Buying or Selling a Business: Shares or Assets?
- Corporate Law
- 9th Sep 2019
The Fundamental Difference Share Sale or Purchase: this involves the buyer acquiring all the shares in the company of the target business from the shareholders Asset Sale or Purchase: this involves the buyer acquiring specific assets of the target business (and certain liabilities) from the company Considerations for a Seller Share Sale: The […]
By Rachel OwenMLP Law
The Fundamental Difference
Share Sale or Purchase: this involves the buyer acquiring all the shares in the company of the target business from the shareholders
Asset Sale or Purchase: this involves the buyer acquiring specific assets of the target business (and certain liabilities) from the company
Considerations for a Seller
- The only asset being transferred is the shares
- It results in a ‘clean break’ for the seller
- The sale process may take longer and the due diligence investigations will be more extensive as the buyer will want to thoroughly investigate the company
- The buyer will expect extensive warranties and indemnities
- The shareholders receive the sale proceeds directly
- No third party consents are required to transfer the assets or contracts (unless a contract contains a ‘change of control’ provision)
- No conveyance or assignment of the property is required
- All employment contracts remain in place
- In relation to Tax:
- CGT will be payable, but this may be reduced to 10% through Entrepreneurs Relief
- Potential for roll over relief to the extent any consideration is deferred (loan notes) or consideration shares in the buyer are issued to the seller
- The seller retains ownership of the company and the buyer can ‘cherry pick’ the assets it wishes to purchase
- Exactly what is being purchased must be identified in the asset purchase agreement
- The sale process may be quicker and less extensive due diligence undertaken by the buyer, although this is not always the case
- Legal ownership of the relevant assets (and liabilities) must be individually transferred or assigned to the buyer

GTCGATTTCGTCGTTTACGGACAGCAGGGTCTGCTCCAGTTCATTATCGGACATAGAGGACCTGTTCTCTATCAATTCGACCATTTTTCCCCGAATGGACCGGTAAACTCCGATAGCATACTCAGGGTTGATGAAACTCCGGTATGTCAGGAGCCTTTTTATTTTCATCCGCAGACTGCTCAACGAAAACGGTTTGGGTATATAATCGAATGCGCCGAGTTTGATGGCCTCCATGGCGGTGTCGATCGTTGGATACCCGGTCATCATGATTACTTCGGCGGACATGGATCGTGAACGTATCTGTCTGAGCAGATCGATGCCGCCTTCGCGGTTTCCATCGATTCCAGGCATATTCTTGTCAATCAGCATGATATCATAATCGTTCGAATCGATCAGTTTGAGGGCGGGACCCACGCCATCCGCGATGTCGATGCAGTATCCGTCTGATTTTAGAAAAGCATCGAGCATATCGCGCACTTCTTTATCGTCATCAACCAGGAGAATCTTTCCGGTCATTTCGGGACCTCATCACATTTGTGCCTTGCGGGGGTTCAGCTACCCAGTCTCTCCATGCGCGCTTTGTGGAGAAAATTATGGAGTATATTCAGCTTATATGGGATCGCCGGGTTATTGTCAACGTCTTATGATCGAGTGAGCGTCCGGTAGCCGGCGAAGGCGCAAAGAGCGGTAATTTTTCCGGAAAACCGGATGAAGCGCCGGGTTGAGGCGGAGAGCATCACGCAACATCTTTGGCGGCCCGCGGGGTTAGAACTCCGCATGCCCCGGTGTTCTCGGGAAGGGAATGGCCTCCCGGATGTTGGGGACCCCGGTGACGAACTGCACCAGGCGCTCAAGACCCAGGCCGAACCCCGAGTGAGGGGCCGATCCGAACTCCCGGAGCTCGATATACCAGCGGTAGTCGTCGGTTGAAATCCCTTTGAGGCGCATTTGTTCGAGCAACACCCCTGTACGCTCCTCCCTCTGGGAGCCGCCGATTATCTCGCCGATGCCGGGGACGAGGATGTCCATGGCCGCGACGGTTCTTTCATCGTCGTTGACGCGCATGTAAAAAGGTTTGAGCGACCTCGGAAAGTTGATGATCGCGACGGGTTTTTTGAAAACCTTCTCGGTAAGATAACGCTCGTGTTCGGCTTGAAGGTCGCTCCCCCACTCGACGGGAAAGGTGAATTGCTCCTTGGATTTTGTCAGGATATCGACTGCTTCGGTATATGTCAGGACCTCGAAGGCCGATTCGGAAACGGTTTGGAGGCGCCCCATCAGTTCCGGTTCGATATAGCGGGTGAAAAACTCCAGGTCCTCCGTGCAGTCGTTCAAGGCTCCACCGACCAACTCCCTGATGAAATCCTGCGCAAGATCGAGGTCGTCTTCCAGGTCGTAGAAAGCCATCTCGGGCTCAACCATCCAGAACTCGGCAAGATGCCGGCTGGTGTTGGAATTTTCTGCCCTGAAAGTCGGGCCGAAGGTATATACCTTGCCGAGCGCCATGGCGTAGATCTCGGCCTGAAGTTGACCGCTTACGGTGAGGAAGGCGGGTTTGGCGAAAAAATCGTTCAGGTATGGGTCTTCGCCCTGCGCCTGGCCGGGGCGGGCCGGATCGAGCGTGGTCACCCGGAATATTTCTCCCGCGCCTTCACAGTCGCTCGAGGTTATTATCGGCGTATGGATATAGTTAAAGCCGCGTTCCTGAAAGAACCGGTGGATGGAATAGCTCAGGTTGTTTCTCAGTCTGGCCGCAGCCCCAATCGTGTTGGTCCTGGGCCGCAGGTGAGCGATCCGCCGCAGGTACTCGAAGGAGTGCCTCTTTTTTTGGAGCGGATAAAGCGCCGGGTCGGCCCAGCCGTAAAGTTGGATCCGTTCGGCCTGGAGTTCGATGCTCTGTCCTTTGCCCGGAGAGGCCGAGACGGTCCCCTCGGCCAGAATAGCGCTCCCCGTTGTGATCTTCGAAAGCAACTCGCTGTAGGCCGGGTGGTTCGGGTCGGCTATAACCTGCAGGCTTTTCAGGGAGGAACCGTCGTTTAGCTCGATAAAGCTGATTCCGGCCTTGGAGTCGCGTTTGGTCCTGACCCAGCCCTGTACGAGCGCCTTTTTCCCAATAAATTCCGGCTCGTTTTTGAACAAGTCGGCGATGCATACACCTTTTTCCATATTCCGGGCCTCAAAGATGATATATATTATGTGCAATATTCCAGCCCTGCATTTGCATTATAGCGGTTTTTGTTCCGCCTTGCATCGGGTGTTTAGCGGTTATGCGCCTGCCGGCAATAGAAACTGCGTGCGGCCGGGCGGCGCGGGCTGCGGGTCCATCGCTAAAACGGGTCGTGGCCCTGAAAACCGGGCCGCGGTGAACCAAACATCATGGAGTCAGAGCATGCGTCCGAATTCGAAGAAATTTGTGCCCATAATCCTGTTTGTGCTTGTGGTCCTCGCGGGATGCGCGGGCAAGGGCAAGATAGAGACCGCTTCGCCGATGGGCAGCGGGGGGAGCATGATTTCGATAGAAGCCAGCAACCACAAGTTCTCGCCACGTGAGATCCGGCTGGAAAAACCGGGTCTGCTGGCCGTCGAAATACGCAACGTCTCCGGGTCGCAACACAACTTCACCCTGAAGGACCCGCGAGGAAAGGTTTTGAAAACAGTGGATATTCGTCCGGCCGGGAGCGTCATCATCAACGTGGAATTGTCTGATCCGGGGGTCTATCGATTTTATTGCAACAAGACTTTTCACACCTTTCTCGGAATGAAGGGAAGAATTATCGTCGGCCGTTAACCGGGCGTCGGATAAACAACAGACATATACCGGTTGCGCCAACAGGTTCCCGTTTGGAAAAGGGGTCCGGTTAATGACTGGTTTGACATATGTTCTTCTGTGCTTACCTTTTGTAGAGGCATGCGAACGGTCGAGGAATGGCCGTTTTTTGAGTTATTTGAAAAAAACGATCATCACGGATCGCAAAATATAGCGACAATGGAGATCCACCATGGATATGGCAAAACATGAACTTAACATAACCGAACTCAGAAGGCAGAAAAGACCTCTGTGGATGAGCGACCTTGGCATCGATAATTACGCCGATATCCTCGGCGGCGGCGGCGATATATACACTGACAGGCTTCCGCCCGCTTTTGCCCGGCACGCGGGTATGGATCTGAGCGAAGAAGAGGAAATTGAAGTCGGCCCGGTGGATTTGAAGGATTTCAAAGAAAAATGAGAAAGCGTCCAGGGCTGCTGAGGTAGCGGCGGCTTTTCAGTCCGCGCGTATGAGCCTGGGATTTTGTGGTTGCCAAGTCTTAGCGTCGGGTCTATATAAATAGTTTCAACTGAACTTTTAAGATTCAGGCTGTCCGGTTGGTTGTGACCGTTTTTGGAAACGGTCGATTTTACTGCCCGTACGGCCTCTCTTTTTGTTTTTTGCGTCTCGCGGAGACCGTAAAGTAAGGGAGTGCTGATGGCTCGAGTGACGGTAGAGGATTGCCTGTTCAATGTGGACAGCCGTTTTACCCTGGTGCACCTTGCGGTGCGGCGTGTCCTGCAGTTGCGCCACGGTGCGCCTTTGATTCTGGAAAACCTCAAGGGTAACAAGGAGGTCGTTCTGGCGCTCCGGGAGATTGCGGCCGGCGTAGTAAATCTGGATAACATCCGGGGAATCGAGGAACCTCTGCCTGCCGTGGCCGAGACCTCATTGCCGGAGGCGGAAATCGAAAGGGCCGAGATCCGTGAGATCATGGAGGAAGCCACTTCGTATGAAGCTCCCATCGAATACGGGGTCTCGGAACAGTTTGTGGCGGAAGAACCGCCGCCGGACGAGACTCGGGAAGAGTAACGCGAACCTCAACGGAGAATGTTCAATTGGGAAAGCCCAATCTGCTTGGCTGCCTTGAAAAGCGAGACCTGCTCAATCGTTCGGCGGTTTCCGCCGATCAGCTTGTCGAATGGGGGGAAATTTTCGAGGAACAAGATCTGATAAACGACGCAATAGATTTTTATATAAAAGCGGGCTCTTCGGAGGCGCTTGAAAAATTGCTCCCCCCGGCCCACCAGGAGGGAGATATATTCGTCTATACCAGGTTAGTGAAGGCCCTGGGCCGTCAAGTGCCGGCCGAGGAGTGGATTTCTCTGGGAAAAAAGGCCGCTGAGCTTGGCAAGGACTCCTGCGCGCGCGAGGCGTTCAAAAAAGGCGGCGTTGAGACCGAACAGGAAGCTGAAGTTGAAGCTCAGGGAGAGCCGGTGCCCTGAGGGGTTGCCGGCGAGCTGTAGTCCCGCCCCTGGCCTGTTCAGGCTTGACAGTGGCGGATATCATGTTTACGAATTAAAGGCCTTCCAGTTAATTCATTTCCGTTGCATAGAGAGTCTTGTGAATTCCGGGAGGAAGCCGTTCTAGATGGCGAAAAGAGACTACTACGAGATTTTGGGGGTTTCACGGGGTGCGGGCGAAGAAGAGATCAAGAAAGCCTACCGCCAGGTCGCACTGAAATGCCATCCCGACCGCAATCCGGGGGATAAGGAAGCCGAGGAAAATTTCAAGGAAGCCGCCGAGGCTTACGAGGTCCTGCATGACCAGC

- Third party consents to the transfer of all the contracts (and certain assets) will be required
- The sale of the business premises (or assignment of the lease) will have to be negotiated and transferred separately
- The employees will (in most circumstances) transfer to the buyer under the Transfer of Undertakings (Protection of Employment) Regulations 2006 (TUPE)
- In relation to Tax, the seller is effectively subject to double tax:
- Corporation tax on the profit from the sale of assets; and
- Capital gains tax on cash withdrawn by the shareholders as a dividend
Considerations for a Buyer
- Continuity of the target business
- No obligation to consult with employees
- No third party consents required (unless there is a ‘change of control’ provision)
- Buying the company ‘warts and all’
- Adequate warranties and indemnities will be required from the seller in the share purchase agreement to protect the buyer’s position
- In relation to Tax:
- Stamp duty is payable on the transfer of shares
- There is no SDLT
- Agree exactly what assets (and liabilities) will transfer
- Less risk for the buyer than the purchase of the entire company
- Need third party consent to transfer the contracts, with no guarantee that such consents will be forthcoming
- The employees will transfer under TUPE, which can have implications for an unwary buyer
- SDLT will be payable on the transfer of property, although some reliefs may be available in terms of corporation tax relief, roll over relief, etc.
Which should you choose?
This will depend upon the circumstances of the buyer and the seller. There may be reasons why one structure is more favourable. There will be both legal and tax considerations, so it is important for a seller or buyer to take legal and financial advice at an early stage.
For more information or for answers to specific questions on a business sale or business purchase contact our
corporate team on
0161 926 9969 or firstname.lastname@example.org
About the expert
Stephen is the Owner of MLP Law and leads our Commercial, IP and Dispute Resolution teams which provide advice on all aspects of the law relating to mergers, acquisitions, financing, re-structuring, complex commercial contracts, standard trading terms, share options, shareholder and partnership agreements, commercial dispute resolution, joint venture and partnering arrangements, IT and Technology law, Intellectual Property, EU and competition law, Brexit and GDPR.
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